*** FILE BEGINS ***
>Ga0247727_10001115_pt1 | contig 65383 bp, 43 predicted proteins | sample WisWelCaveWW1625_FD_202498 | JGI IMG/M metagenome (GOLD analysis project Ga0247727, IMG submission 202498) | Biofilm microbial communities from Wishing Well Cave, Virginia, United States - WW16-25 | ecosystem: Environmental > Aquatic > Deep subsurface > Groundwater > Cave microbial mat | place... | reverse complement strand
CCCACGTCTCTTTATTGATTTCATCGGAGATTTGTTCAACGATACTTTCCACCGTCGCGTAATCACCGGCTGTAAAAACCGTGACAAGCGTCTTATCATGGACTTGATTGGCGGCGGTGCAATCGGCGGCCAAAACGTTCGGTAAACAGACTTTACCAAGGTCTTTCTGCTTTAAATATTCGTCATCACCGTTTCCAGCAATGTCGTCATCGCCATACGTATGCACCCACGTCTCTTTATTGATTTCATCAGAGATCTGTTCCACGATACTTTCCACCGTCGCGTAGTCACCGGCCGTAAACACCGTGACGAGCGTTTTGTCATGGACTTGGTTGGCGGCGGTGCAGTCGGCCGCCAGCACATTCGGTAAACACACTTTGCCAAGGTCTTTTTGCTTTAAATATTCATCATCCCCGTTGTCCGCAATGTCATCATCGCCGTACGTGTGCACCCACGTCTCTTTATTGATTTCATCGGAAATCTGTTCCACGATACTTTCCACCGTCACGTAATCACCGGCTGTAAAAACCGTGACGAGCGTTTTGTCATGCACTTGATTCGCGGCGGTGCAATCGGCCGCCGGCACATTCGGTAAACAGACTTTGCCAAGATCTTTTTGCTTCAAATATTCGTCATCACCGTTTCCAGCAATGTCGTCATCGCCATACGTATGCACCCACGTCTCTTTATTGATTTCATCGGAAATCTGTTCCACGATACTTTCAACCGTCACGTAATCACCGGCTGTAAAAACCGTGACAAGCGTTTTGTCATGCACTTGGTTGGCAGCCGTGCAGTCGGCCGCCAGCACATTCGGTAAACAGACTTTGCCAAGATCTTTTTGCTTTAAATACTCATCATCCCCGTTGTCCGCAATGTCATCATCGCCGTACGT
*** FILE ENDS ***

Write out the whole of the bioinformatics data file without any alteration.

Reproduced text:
>Ga0247727_10001115_pt1 | contig 65383 bp, 43 predicted proteins | sample WisWelCaveWW1625_FD_202498 | JGI IMG/M metagenome (GOLD analysis project Ga0247727, IMG submission 202498) | Biofilm microbial communities from Wishing Well Cave, Virginia, United States - WW16-25 | ecosystem: Environmental > Aquatic > Deep subsurface > Groundwater > Cave microbial mat | place... | reverse complement strand
CCCACGTCTCTTTATTGATTTCATCGGAGATTTGTTCAACGATACTTTCCACCGTCGCGTAATCACCGGCTGTAAAAACCGTGACAAGCGTCTTATCATGGACTTGATTGGCGGCGGTGCAATCGGCGGCCAAAACGTTCGGTAAACAGACTTTACCAAGGTCTTTCTGCTTTAAATATTCGTCATCACCGTTTCCAGCAATGTCGTCATCGCCATACGTATGCACCCACGTCTCTTTATTGATTTCATCAGAGATCTGTTCCACGATACTTTCCACCGTCGCGTAGTCACCGGCCGTAAACACCGTGACGAGCGTTTTGTCATGGACTTGGTTGGCGGCGGTGCAGTCGGCCGCCAGCACATTCGGTAAACACACTTTGCCAAGGTCTTTTTGCTTTAAATATTCATCATCCCCGTTGTCCGCAATGTCATCATCGCCGTACGTGTGCACCCACGTCTCTTTATTGATTTCATCGGAAATCTGTTCCACGATACTTTCCACCGTCACGTAATCACCGGCTGTAAAAACCGTGACGAGCGTTTTGTCATGCACTTGATTCGCGGCGGTGCAATCGGCCGCCGGCACATTCGGTAAACAGACTTTGCCAAGATCTTTTTGCTTCAAATATTCGTCATCACCGTTTCCAGCAATGTCGTCATCGCCATACGTATGCACCCACGTCTCTTTATTGATTTCATCGGAAATCTGTTCCACGATACTTTCAACCGTCACGTAATCACCGGCTGTAAAAACCGTGACAAGCGTTTTGTCATGCACTTGGTTGGCAGCCGTGCAGTCGGCCGCCAGCACATTCGGTAAACAGACTTTGCCAAGATCTTTTTGCTTTAAATACTCATCATCCCCGTTGTCCGCAATGTCATCATCGCCGTACGT